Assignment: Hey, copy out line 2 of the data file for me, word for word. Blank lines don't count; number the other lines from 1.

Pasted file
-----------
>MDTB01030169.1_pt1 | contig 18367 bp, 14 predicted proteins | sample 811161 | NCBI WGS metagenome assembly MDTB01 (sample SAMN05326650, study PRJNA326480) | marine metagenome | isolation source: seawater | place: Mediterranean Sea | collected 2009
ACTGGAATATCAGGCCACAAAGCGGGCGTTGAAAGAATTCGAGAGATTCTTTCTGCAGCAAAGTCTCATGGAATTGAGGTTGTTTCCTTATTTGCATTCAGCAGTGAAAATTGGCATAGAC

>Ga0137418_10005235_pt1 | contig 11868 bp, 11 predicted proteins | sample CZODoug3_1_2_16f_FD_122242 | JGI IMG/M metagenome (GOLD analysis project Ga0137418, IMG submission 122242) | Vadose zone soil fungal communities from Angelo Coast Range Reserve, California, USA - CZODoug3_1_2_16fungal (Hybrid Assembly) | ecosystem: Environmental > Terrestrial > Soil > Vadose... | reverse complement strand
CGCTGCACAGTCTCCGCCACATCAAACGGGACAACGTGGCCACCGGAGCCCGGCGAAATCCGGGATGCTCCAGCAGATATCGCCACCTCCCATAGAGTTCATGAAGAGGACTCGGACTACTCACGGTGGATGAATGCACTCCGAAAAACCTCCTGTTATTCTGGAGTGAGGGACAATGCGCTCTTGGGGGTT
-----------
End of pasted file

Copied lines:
ACTGGAATATCAGGCCACAAAGCGGGCGTTGAAAGAATTCGAGAGATTCTTTCTGCAGCAAAGTCTCATGGAATTGAGGTTGTTTCCTTATTTGCATTCAGCAGTGAAAATTGGCATAGAC